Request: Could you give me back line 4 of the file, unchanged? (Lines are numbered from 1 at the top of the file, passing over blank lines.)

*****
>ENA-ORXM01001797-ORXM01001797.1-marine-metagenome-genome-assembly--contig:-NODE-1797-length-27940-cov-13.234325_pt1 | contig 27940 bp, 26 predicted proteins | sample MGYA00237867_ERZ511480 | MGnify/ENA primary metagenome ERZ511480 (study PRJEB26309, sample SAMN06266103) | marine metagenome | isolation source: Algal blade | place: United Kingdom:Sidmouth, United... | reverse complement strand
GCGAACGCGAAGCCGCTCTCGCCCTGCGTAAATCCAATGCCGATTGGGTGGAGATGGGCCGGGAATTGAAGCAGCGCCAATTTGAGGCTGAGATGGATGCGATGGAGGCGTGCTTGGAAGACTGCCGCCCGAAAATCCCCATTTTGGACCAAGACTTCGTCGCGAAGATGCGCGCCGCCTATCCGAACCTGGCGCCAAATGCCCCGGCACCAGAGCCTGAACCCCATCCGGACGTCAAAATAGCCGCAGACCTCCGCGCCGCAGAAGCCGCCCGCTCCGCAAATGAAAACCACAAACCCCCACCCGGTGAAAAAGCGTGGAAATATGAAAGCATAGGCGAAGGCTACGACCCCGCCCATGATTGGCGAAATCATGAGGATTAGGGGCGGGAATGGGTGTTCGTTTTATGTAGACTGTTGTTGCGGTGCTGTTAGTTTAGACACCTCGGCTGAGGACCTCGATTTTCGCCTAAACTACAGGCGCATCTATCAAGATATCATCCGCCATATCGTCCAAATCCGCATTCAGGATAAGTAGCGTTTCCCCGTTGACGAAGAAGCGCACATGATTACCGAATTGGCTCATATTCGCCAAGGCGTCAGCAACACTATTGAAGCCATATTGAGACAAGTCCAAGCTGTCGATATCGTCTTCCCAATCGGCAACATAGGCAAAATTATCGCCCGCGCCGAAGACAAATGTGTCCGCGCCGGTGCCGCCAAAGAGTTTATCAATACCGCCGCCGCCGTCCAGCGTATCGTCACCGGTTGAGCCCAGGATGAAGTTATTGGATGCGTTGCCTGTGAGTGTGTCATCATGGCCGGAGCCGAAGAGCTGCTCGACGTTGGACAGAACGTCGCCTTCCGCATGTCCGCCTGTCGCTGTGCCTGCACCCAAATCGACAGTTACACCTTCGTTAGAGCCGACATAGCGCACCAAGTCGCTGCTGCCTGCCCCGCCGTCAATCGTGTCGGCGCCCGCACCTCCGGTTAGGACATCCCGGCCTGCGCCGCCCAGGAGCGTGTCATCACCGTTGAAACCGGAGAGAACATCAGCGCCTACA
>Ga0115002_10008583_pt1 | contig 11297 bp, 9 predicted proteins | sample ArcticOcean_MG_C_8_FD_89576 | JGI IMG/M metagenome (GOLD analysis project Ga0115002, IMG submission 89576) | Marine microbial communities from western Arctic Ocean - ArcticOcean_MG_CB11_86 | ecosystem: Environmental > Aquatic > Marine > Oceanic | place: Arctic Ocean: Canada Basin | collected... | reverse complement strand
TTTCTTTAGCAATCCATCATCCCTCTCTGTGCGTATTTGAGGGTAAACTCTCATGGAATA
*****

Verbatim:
TTTCTTTAGCAATCCATCATCCCTCTCTGTGCGTATTTGAGGGTAAACTCTCATGGAATA